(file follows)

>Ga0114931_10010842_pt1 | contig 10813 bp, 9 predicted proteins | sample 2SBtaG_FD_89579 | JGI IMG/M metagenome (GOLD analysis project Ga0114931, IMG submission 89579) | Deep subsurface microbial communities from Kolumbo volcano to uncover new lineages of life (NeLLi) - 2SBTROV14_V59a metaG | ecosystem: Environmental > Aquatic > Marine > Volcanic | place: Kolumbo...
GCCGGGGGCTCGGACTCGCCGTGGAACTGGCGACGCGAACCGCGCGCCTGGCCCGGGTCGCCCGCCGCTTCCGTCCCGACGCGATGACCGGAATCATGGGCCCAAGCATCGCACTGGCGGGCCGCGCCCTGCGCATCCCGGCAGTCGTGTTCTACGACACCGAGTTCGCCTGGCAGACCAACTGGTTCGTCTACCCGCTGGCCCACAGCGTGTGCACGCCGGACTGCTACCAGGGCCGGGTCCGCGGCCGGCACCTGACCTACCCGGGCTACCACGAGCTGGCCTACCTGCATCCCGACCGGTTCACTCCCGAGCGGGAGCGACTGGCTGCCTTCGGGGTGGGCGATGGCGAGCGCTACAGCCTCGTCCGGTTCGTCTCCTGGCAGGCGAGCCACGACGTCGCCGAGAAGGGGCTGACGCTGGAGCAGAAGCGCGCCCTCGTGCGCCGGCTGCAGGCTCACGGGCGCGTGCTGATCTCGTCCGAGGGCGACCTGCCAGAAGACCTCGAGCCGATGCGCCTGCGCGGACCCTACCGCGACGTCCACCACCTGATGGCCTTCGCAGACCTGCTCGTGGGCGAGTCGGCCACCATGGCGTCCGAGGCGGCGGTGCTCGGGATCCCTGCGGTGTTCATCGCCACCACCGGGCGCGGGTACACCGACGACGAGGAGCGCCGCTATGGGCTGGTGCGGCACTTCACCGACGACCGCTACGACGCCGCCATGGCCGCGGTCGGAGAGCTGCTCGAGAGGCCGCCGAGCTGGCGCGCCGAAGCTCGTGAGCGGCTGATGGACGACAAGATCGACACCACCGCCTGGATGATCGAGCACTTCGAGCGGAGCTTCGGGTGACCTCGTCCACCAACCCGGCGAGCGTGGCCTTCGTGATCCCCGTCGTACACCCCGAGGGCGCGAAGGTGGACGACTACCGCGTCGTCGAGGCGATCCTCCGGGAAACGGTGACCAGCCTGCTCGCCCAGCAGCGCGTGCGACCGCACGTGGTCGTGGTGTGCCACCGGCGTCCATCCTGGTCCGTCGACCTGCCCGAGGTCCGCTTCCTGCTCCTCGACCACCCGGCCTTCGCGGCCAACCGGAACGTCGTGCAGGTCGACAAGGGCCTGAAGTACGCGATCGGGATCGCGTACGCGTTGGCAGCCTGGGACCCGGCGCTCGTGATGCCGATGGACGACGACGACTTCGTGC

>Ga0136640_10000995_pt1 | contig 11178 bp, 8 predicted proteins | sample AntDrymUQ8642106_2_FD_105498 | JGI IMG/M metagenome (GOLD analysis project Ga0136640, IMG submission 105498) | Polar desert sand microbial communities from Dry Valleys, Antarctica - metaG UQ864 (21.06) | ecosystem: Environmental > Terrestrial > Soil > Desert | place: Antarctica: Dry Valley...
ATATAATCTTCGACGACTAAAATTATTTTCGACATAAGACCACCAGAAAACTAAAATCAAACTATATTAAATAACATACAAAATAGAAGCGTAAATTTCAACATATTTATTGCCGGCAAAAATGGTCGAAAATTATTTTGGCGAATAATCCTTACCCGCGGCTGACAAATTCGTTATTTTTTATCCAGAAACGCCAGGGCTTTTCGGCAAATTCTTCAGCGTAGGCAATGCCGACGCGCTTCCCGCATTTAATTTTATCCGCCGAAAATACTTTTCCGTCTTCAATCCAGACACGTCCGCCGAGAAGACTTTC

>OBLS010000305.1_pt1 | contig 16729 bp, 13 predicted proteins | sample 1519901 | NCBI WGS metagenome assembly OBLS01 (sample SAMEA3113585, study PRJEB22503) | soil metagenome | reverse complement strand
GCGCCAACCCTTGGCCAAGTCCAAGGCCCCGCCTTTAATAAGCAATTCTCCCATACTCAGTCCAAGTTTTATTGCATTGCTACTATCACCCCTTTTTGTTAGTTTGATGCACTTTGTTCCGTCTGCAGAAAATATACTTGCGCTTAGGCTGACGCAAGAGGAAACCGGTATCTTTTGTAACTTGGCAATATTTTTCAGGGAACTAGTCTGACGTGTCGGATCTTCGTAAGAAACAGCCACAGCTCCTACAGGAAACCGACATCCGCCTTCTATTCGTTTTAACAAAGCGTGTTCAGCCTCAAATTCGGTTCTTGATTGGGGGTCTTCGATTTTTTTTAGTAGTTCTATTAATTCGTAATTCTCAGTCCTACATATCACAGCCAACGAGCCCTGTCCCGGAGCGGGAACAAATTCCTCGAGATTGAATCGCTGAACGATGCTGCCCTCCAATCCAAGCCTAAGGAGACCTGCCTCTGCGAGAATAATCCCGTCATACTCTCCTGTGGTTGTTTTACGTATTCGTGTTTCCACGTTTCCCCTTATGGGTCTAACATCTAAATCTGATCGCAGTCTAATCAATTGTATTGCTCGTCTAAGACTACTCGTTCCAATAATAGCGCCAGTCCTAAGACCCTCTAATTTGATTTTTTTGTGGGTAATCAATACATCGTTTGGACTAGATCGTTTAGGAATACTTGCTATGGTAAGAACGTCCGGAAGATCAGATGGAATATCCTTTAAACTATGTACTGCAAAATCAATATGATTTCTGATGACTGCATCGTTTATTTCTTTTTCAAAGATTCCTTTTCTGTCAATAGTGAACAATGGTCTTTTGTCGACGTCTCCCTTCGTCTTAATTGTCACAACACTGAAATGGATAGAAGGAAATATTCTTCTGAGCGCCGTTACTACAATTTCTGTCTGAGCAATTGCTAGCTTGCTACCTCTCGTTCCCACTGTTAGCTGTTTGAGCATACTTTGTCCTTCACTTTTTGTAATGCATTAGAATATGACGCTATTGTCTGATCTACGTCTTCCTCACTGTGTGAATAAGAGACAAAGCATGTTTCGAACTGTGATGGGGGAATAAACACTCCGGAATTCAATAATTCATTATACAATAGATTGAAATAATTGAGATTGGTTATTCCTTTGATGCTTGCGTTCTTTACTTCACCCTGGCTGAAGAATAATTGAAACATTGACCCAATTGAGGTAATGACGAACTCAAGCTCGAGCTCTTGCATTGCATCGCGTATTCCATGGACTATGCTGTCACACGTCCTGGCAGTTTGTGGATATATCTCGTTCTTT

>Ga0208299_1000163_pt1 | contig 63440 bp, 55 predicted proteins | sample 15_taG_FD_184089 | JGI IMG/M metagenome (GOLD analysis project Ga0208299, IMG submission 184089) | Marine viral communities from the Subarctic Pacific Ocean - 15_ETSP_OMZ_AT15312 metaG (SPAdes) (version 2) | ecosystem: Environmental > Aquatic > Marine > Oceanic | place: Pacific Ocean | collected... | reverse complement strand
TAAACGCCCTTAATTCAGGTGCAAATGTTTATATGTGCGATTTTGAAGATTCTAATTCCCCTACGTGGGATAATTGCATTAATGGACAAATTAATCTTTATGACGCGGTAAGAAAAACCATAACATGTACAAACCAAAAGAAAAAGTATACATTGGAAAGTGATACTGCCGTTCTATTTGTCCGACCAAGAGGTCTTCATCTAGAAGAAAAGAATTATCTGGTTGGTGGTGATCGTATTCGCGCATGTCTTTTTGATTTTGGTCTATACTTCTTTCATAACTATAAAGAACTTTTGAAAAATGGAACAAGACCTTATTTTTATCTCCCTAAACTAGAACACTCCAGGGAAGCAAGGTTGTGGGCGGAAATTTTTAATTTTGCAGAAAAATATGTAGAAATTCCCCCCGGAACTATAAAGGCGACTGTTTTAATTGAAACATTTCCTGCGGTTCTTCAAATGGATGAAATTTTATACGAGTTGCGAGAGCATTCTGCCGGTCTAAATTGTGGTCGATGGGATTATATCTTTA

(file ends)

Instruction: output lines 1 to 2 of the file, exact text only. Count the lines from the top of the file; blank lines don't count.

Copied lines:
>Ga0114931_10010842_pt1 | contig 10813 bp, 9 predicted proteins | sample 2SBtaG_FD_89579 | JGI IMG/M metagenome (GOLD analysis project Ga0114931, IMG submission 89579) | Deep subsurface microbial communities from Kolumbo volcano to uncover new lineages of life (NeLLi) - 2SBTROV14_V59a metaG | ecosystem: Environmental > Aquatic > Marine > Volcanic | place: Kolumbo...
GCCGGGGGCTCGGACTCGCCGTGGAACTGGCGACGCGAACCGCGCGCCTGGCCCGGGTCGCCCGCCGCTTCCGTCCCGACGCGATGACCGGAATCATGGGCCCAAGCATCGCACTGGCGGGCCGCGCCCTGCGCATCCCGGCAGTCGTGTTCTACGACACCGAGTTCGCCTGGCAGACCAACTGGTTCGTCTACCCGCTGGCCCACAGCGTGTGCACGCCGGACTGCTACCAGGGCCGGGTCCGCGGCCGGCACCTGACCTACCCGGGCTACCACGAGCTGGCCTACCTGCATCCCGACCGGTTCACTCCCGAGCGGGAGCGACTGGCTGCCTTCGGGGTGGGCGATGGCGAGCGCTACAGCCTCGTCCGGTTCGTCTCCTGGCAGGCGAGCCACGACGTCGCCGAGAAGGGGCTGACGCTGGAGCAGAAGCGCGCCCTCGTGCGCCGGCTGCAGGCTCACGGGCGCGTGCTGATCTCGTCCGAGGGCGACCTGCCAGAAGACCTCGAGCCGATGCGCCTGCGCGGACCCTACCGCGACGTCCACCACCTGATGGCCTTCGCAGACCTGCTCGTGGGCGAGTCGGCCACCATGGCGTCCGAGGCGGCGGTGCTCGGGATCCCTGCGGTGTTCATCGCCACCACCGGGCGCGGGTACACCGACGACGAGGAGCGCCGCTATGGGCTGGTGCGGCACTTCACCGACGACCGCTACGACGCCGCCATGGCCGCGGTCGGAGAGCTGCTCGAGAGGCCGCCGAGCTGGCGCGCCGAAGCTCGTGAGCGGCTGATGGACGACAAGATCGACACCACCGCCTGGATGATCGAGCACTTCGAGCGGAGCTTCGGGTGACCTCGTCCACCAACCCGGCGAGCGTGGCCTTCGTGATCCCCGTCGTACACCCCGAGGGCGCGAAGGTGGACGACTACCGCGTCGTCGAGGCGATCCTCCGGGAAACGGTGACCAGCCTGCTCGCCCAGCAGCGCGTGCGACCGCACGTGGTCGTGGTGTGCCACCGGCGTCCATCCTGGTCCGTCGACCTGCCCGAGGTCCGCTTCCTGCTCCTCGACCACCCGGCCTTCGCGGCCAACCGGAACGTCGTGCAGGTCGACAAGGGCCTGAAGTACGCGATCGGGATCGCGTACGCGTTGGCAGCCTGGGACCCGGCGCTCGTGATGCCGATGGACGACGACGACTTCGTGC